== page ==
A common problem for homeowners with asphalt driveways is sinking spots or potholes. An asphalt driveway often sinks because the underlying dirt used wasn’t properly compacted or contains decomposing debris. Regardless of the reason for the sinking, without proper maintenance, an asphalt driveway won’t last the 25 to 30 years it should. Before repairing an asphalt driveway, check the condition of the driveway. Car tire impressions indicate poor construction. If there’s tilting or heaving in the winter, and buckling in the spring, you may have a drainage problem you must attend to before or after fixing the driveway.
Things You'll Need
- Crushed rock
- 5- gallon pail, asphalt material
- Asphalt mix
- Spread Patch
- Asphalt sealer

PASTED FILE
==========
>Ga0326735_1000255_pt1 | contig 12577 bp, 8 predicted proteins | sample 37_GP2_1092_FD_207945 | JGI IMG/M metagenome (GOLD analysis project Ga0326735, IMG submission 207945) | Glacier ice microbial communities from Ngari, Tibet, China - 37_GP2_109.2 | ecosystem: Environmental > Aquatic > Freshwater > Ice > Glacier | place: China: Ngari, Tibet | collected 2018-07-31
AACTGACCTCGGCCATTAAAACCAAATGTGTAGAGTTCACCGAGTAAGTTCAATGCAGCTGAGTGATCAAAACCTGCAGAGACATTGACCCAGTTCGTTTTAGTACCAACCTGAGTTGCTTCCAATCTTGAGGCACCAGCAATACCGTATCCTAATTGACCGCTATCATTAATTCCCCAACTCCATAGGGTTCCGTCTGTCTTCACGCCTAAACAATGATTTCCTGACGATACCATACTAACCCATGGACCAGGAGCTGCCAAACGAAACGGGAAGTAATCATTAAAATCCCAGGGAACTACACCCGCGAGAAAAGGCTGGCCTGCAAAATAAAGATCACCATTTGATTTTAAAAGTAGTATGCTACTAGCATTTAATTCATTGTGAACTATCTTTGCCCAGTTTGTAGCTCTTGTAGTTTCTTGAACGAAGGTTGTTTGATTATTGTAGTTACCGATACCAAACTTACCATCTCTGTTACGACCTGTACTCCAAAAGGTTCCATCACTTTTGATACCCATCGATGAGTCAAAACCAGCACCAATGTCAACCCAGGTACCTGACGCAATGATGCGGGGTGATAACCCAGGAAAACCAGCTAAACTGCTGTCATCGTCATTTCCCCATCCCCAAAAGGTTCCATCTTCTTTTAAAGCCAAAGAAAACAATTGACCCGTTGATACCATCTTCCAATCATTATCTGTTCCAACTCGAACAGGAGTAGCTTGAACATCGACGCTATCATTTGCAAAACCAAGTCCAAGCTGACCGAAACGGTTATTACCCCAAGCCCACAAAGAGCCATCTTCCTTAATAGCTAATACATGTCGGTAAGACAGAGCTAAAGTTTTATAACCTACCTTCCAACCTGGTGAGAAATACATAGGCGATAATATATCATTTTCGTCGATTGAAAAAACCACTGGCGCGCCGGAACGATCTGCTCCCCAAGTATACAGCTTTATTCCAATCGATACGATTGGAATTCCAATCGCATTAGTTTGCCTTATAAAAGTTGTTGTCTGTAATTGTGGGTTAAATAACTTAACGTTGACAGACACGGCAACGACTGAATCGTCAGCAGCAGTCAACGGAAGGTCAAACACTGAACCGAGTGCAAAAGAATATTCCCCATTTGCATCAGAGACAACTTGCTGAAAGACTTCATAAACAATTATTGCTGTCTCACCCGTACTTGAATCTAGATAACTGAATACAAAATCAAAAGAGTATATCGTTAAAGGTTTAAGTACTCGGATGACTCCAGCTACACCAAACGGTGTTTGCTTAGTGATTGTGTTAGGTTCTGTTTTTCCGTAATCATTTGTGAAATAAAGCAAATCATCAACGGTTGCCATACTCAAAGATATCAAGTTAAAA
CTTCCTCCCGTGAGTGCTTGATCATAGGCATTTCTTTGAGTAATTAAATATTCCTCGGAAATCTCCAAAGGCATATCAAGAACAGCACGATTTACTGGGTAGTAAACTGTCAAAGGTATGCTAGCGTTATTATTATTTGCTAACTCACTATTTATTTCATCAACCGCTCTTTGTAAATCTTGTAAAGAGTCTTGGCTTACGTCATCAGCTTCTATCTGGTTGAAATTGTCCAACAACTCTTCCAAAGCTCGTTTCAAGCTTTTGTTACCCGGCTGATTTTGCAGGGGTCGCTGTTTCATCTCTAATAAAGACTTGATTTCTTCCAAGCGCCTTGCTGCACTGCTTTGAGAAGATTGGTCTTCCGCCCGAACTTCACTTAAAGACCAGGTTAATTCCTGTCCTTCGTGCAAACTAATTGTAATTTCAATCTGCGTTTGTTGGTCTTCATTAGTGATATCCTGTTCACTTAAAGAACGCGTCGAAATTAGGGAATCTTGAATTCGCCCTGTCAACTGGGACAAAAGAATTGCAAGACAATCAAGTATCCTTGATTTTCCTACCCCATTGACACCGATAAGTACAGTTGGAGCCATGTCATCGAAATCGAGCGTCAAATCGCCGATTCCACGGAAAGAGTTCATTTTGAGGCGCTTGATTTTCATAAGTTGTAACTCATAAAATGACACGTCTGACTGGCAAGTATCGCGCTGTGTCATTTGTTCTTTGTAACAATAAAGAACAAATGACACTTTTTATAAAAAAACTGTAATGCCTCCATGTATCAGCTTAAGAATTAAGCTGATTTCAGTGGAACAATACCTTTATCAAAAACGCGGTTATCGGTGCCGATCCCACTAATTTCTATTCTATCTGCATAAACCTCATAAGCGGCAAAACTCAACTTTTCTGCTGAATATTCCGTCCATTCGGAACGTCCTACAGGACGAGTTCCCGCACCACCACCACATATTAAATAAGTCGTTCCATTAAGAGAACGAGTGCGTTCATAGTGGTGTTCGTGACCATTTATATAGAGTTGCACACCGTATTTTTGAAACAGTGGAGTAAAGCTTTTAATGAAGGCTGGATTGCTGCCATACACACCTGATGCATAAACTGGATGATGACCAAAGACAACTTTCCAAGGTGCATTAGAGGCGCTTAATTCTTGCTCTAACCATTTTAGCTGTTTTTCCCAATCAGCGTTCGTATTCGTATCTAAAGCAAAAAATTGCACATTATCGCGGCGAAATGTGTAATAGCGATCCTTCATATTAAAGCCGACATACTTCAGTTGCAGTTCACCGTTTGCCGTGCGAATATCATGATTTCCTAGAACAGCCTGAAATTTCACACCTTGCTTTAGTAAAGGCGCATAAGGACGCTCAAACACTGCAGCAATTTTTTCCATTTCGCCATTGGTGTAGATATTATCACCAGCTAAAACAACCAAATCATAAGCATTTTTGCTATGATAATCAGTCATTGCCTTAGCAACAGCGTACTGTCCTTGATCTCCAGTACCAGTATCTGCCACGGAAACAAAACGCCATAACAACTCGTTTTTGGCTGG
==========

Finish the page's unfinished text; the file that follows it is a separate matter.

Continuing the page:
Remove loose materials from the sinking spots. Use a broom to clean out materials like crumbled asphalt and debris such as rocks, sand and plant from the pothole. To remove excess debris, use an air or water hose until spot is clean.
Fill the pothole. Place crushed rock or gravel into the sinking hole. Stop when the crushed gravel is approximately four inches from the surface.
Apply patching material to the sinking spot with a broom. Spread the patching material throughout the pothole’s surface with an aggregate rake before letting the material sit for 15 minutes. Use a trowel or shovel to mix the asphalt into one-inch layers.
Smooth and compress the patch using a motorized packing machine or hand tamping method. The patch and original asphalt should be flush when the patch is properly compressed.
Block off the area. Use cones or tape to keep anyone from stepping or driving on the area while it dries. Curing, or drying, takes approximately three hours.